Dear OCD, I write to you because so many people are misinformed about what you truly entail. I write to you because so many are unaware of the consequences that people can suffer from dealing with this terrible disease. I write to you in hope that I can save a distressed mind from believing that they are defined by the traumatising seeds you have planted inside their heads. I aim to work entirely hard on beating you, defeating you, and thus having complete control over my brain again. I don’t give you the satisfaction of telling you I hate you because that again, is you trying to seek negativity into my mind. I acknowledge you, I see you, I notice you, but I will not react.

That’s a promise.



2 thoughts on “Dear OCD…

  1. Wow. I never thought of OCD this way before. Let me ask, then, are these OCD-like symptoms? I get overwhelmed down on myself – and I know everyone does time to time. But sometimes I can’t stop myself sometimes from shouting at myself “you’re an idiot”. Out loud. In public. Or, I convince myself that I’d feel less overwhelmed if only I had XYZ. And anyone who stands in the way of my getting XYZ (like my poor, confused husband who is likewise overwhelmed and not particularly interested in XYZ) is an enemy trying to keep me down? Each time I make it through the other side, I laugh nervously, “sheesh, that was crazy! What was I thinking?” Are you saying it could be OCD?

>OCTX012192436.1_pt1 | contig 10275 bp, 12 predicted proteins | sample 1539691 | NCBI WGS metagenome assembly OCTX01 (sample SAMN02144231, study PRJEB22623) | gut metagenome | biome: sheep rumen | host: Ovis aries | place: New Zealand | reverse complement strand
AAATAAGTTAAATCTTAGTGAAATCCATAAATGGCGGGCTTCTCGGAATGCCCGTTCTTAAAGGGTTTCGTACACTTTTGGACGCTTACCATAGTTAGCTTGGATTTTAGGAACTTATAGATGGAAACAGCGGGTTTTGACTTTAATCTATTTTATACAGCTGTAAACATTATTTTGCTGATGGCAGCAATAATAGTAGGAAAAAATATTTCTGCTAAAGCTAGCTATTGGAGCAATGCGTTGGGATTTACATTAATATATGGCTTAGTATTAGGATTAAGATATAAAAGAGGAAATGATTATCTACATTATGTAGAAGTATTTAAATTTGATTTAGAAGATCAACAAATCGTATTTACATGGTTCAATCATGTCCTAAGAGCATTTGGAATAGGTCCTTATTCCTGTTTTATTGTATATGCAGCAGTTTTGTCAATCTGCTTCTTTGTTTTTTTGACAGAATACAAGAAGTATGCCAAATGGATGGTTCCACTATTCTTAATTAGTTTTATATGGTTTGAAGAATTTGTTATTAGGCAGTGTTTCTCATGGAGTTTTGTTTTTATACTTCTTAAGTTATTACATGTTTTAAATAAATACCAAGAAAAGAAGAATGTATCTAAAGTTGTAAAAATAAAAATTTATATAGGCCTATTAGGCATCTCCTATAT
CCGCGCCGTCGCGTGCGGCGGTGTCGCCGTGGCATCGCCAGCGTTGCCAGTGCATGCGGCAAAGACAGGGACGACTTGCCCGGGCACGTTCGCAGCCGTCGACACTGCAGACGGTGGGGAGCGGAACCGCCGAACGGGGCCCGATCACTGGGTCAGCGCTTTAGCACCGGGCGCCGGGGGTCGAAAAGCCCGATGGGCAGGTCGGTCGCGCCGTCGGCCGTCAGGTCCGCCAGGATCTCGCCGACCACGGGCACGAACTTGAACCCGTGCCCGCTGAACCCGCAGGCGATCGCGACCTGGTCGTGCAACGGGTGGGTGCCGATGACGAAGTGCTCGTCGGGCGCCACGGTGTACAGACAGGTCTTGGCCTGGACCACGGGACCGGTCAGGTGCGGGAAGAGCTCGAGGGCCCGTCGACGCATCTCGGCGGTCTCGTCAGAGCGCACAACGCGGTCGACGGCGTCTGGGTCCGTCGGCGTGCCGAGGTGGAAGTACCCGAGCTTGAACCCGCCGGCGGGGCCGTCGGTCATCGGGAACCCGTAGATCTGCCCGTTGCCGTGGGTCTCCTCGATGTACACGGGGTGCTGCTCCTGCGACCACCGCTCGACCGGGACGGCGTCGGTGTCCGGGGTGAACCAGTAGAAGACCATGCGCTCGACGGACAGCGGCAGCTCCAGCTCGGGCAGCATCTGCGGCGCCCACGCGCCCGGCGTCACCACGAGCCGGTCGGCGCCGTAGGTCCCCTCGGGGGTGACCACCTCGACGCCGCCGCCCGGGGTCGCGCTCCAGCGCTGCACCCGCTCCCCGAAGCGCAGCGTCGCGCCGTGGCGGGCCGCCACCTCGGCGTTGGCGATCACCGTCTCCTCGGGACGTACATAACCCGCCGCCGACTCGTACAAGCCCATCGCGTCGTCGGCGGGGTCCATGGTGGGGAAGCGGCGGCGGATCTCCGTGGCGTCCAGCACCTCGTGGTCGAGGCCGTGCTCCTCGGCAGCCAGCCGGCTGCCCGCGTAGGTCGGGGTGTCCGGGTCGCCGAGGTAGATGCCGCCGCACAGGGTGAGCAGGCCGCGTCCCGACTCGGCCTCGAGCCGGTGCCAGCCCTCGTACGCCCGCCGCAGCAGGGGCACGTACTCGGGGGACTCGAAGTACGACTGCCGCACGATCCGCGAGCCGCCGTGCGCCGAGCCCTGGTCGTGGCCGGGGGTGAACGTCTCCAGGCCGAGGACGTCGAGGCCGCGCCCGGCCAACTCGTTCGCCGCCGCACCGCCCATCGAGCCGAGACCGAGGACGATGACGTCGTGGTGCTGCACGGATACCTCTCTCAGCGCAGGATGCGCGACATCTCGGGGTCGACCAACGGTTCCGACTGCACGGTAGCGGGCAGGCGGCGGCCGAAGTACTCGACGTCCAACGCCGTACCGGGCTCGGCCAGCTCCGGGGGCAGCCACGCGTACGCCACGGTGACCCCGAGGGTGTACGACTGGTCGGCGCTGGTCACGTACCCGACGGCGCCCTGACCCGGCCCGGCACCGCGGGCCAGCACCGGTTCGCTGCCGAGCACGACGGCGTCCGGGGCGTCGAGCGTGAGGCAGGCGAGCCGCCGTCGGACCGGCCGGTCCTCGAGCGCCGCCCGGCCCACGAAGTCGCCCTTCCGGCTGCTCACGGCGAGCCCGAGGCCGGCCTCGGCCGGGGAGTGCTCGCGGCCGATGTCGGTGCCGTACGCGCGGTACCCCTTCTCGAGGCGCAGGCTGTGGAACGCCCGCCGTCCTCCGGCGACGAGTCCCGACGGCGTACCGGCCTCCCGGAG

1. Hi Jenna,

      It is definitely hard to tell as there are so many different forms of OCD and a therapist will be able to diagnose you accurately, but what you’re describing to me definitely sounds like mental compulsions. Having to constantly do stuff in order to mask your thoughts in some way. But I would also say it sounds like paranoia, having this gut-feeling that everybody is out to get you. I would definitely get it checked out by a professional though as I am by no means specialised and only go by what I’ve heard in other support groups!